We start off with a very special goodbye from Brian Anthony…
Brian has lived, taught, and blogged from Damascus for more than two years, he returned to the US a couple of months ago… We all want to wish him the best of luck.
This was his last goodbye post on his blog, In The Axis…
In writing this blog, I've tried to present a personal view of everyday life in the Middle East. With few exceptions, I tried to steer clear of politics and to focus on the human element, that which is so regrettably missing from the sometimes unrecognizable caricature of the Middle East we get through our politicians, our media, and our own cultural assumptions. I don't claim to have been right about everything, just honest about what I saw. I hope you found something here worthwhile, and that my experiences encouraged someone somewhere to take a deeper look.
Moving on to Middle East politics…
Ammar, is explaining why he an “Unreasonable Heretic”. Why Democracy and Development are the real national cause…
A friend told me not too long ago that some people tend to find my position on the Assads to be somewhat unreasonable. After all, some of their stands and policies, especially with regard to the peace process and the Arab-Israeli Conflict seem to reflect how the majority of people in Syria and elsewhere in the region and the world feel and think. So why we not support them on these matters? Wouldn't this be the patriotic thing to do, regardless of how we feel about their internal policies?
The aim of the programme is to address mounting social and economic problems in the country and, in particular, reduce poverty and regional disparities. The key targets of the programme are to:
1) improve governance
2) improve transparency and accountability
3) create a participatory democratic society
4) create a socially responsible economy
5) generate sustainable economic growth
6) generate higher employment to improve human development and reduce poverty
Pride, because Syria has ALWAYS offered all it has, to share with anyone who needs it.. Even in the midst of the worsening Iraqi refugee crisis, Syria and the Syrians were willing to open their homes, and their hearts, to refugees from another neighbour.. The Lebanese were given the same welcome.. the same hospitality, if not more…. Amazement, because most Syrians are struggling to make ends meet in their everyday lives.. never mind sharing what scarce resources they have with others!!.. I have heard endless first-hand accounts from relatives of Iraqi friends about the hospitality of the ordinary Syrian people towards the Iraqis.. I will not bore you with such tales, amazing and incredible as they are… but, hey.. that is the Syrian way.. throughout the ages.. so, perhaps, I shouldn't be amazed!..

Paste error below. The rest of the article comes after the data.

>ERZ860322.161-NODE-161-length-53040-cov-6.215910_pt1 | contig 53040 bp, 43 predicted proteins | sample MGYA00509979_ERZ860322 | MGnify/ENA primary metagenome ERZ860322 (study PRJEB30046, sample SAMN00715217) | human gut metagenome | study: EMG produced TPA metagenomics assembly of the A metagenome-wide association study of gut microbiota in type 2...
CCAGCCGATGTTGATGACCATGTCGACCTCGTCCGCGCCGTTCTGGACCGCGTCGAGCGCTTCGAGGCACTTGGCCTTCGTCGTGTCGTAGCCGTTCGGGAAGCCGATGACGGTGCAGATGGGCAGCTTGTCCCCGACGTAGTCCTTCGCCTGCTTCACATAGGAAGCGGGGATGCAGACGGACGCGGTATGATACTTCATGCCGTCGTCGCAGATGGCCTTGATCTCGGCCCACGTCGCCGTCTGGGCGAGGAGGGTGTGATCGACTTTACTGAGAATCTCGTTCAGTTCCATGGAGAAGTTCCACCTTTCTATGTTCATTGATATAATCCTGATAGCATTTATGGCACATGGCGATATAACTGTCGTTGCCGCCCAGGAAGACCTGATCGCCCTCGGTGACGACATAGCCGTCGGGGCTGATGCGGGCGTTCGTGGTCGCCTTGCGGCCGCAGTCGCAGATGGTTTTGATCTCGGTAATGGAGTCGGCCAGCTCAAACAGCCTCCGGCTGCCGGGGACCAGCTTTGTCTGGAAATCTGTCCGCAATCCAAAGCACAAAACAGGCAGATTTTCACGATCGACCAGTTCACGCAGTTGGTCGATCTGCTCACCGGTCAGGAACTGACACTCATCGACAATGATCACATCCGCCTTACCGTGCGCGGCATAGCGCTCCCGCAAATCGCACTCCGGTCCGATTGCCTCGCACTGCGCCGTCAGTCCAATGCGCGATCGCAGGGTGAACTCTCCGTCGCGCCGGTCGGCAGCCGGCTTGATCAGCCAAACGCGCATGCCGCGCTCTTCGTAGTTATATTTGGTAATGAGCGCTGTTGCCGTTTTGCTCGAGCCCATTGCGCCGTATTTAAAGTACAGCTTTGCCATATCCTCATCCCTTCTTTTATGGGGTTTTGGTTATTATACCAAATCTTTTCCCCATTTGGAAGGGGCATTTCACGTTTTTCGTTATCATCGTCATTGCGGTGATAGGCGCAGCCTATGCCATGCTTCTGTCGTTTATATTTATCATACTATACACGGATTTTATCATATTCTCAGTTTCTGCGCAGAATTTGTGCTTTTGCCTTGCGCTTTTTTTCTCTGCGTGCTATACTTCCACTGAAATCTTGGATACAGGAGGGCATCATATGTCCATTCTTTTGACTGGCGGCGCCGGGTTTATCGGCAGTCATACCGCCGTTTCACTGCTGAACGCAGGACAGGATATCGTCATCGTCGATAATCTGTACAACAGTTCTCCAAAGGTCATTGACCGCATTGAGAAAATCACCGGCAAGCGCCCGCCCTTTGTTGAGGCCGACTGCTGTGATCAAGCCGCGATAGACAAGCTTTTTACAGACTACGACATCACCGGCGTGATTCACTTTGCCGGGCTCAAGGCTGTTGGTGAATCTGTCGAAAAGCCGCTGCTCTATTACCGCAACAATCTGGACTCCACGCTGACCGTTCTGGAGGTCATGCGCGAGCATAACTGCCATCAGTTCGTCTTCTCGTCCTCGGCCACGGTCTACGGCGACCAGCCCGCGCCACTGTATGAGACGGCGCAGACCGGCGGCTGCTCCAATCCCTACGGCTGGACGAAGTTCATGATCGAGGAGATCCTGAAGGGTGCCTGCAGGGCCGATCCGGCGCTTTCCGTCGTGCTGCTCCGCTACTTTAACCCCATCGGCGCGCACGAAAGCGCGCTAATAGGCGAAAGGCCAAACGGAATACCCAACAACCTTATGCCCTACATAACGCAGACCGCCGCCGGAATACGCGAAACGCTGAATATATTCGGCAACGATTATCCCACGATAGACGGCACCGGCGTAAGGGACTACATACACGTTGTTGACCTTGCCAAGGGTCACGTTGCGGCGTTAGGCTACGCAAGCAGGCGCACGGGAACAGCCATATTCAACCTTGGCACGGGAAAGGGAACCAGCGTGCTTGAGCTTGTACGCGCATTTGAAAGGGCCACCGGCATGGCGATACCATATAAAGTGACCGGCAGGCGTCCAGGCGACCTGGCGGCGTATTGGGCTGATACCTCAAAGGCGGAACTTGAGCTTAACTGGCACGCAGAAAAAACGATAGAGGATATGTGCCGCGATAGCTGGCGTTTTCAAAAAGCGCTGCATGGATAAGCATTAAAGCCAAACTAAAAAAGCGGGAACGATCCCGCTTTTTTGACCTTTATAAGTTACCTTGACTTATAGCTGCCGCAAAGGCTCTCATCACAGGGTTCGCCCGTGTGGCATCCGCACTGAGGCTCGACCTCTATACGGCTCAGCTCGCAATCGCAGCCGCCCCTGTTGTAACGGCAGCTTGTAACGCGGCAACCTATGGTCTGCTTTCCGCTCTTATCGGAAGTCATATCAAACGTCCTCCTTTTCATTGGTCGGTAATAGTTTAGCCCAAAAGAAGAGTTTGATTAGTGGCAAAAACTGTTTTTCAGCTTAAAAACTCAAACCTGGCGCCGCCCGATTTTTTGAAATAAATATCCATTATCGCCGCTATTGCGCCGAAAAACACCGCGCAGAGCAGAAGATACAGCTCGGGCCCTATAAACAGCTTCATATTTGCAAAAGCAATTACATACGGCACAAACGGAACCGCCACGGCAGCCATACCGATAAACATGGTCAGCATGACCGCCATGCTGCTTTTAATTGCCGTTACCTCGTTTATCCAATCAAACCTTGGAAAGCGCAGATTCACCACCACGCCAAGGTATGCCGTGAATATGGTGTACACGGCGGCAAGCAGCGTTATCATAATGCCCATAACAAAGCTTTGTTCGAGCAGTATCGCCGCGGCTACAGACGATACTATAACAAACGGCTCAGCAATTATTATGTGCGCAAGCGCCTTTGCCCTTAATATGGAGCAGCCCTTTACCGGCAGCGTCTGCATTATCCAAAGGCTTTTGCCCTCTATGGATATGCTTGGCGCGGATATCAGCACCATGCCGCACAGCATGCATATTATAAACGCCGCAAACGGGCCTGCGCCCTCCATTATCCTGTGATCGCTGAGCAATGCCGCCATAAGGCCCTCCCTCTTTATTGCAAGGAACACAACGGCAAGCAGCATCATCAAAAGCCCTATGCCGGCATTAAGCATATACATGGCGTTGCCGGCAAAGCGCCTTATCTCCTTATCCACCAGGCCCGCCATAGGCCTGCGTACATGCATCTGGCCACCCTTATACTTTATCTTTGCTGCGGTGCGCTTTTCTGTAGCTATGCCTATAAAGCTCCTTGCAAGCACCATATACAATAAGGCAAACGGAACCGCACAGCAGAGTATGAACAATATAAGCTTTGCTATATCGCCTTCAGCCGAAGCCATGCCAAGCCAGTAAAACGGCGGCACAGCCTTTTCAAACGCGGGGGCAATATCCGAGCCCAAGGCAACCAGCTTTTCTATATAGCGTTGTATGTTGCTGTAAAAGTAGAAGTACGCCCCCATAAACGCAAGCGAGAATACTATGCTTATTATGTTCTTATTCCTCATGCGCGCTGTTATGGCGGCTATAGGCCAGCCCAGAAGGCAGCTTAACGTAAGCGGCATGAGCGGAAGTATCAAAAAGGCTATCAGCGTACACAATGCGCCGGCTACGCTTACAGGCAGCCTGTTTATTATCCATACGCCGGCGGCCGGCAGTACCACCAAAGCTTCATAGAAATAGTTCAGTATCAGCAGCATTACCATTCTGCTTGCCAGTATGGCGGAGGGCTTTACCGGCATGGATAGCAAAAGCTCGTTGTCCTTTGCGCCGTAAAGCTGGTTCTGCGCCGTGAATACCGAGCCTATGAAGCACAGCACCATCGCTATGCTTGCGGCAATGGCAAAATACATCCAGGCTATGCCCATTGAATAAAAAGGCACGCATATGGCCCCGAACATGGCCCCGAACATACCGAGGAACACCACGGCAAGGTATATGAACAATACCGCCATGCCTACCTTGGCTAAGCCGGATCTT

Abu Fares’ newest kitchen post is guaranteed to win back the appetite you lost reading about politics. Sayadieh bi Samak (Roasted Fish and Rice), is one of the most famous dishes around the Syrian coast. And as he says, Very simple, Very delicious…
In Tartous and in all coastal cities around the world no doubt, fish is an important part of our diet. There are so many ways to prepare various types of seafood that nobody can truly claim any one particular recipe. In my opinion, when it comes to cooking fish, the simpler the better. The sea provides us with the most delicious source of animal protein. Little manipulation is needed to enhance or to bring out the taste of the already scrumptious white meat. Besides, the purpose of this post is to get anyone to be able to go out to the local supermarket or better yet a nearby fish market, grab some fish, rice and a few ingredients and get down to eat a most delicious plate in a little over an hour.
Yes! And the one behind it is Ernest Hamwi, a young Syrian immigrant from around Damascus, who was selling Arabic pastry at a trade fair in St. Louis, Missouri in 1904. Next to Hamwi in the fair was an ice cream vendor, who was making good sales that at some point he ran out of cups. Hamwi came to his aid by rolling the ice cream in crisp wafers that he used to make zalabia (known in Syria as ‘awwameh).
I was impressed with those three young men as an establishment. I wasn't impressed with their music at all (which is problematic since they presented themselves as musicians).. but I was very impressed with the clever marketing and image they created.. the scenography (from scene choreography) was very impressive, although full with exaggerated gestures, annoying facial expressions and erratic head movement. However, their presence on stage: three young men, all dressed in black, and all looking the same (they look remarkably alike) added some ritualistic aura to the performance. and the fact that those Ouds they were playing were made by one of the brothers, and that their father was an Oud Maker, and the fact that all of them still live in Ramallah… well…the myth outdid the reality and people go to see this phenomenon differently..